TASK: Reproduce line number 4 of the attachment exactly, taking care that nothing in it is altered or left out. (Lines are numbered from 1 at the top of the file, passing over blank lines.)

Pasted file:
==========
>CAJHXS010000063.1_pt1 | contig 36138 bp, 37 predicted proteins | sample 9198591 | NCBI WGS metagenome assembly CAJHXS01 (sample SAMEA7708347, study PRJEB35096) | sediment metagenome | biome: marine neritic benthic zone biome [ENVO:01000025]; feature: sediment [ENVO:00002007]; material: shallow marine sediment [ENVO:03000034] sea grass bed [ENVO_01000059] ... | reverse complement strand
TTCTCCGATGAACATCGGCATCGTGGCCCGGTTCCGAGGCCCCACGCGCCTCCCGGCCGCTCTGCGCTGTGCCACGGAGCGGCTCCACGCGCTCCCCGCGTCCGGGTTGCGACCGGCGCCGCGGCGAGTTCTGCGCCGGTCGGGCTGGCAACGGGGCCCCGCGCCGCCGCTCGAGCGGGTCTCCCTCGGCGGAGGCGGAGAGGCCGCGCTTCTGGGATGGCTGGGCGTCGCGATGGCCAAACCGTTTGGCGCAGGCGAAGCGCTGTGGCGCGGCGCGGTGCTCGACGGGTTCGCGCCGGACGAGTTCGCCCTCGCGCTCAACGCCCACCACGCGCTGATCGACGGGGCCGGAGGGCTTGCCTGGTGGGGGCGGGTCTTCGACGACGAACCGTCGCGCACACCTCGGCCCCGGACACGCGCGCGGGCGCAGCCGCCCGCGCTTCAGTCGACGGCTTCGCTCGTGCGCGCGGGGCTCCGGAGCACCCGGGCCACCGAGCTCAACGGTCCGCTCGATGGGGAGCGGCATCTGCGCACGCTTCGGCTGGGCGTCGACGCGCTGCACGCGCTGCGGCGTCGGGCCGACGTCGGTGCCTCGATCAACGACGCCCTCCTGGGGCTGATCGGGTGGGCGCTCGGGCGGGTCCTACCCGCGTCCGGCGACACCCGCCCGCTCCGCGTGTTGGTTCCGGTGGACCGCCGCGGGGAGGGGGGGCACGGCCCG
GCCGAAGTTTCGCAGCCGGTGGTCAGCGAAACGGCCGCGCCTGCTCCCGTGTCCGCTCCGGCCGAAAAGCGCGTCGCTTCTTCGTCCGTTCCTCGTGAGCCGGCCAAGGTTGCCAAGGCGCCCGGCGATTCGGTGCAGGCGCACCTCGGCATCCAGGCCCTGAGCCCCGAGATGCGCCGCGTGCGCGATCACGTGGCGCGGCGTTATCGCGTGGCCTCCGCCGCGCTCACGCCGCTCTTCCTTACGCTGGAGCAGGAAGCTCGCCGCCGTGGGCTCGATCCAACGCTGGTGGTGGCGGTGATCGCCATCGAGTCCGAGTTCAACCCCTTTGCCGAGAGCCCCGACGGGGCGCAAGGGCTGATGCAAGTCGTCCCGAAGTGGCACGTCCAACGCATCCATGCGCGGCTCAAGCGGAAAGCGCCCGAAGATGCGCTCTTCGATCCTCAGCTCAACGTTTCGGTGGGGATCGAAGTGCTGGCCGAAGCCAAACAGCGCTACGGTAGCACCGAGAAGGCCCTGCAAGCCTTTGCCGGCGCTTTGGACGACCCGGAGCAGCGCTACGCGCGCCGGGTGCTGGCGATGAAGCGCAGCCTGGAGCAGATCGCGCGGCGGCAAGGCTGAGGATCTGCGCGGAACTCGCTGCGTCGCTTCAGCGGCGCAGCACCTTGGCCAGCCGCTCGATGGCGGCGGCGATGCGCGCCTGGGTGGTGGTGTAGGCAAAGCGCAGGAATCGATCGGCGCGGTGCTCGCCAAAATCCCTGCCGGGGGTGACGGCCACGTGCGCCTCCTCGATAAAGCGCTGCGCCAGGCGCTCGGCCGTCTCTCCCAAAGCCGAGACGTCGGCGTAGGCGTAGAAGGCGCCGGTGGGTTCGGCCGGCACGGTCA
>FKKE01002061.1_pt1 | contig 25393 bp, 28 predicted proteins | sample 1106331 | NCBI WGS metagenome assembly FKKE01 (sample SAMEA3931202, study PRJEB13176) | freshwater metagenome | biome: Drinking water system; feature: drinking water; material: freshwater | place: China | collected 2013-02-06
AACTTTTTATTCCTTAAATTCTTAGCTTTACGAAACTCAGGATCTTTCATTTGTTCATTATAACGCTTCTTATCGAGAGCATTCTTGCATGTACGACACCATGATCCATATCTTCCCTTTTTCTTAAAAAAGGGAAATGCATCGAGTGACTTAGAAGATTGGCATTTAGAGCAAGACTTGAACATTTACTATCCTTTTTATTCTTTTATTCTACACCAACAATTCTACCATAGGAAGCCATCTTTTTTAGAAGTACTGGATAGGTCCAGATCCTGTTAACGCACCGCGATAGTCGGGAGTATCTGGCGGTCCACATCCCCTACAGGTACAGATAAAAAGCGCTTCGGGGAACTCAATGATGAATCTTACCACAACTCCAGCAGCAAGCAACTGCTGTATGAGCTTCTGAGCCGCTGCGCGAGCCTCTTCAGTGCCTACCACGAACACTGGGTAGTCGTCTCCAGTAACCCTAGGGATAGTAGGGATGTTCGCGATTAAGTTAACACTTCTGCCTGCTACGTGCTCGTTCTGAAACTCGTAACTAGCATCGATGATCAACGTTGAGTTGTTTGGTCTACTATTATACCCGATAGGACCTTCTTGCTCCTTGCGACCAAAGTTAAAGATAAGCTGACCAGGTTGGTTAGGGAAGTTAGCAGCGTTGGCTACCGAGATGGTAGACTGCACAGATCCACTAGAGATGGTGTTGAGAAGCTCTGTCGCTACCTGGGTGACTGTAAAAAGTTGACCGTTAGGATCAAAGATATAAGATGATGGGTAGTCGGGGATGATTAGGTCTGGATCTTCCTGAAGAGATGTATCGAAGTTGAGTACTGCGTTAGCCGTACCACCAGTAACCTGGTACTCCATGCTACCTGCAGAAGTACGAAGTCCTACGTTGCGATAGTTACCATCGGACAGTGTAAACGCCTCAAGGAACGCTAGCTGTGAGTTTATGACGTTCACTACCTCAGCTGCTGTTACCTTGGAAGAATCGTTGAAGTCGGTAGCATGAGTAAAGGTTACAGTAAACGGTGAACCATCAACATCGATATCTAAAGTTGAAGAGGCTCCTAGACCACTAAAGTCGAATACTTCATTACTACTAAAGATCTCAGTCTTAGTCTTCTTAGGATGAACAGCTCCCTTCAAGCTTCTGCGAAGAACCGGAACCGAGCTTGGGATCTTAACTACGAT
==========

>FKKE01002061.1_pt1 | contig 25393 bp, 28 predicted proteins | sample 1106331 | NCBI WGS metagenome assembly FKKE01 (sample SAMEA3931202, study PRJEB13176) | freshwater metagenome | biome: Drinking water system; feature: drinking water; material: freshwater | place: China | collected 2013-02-06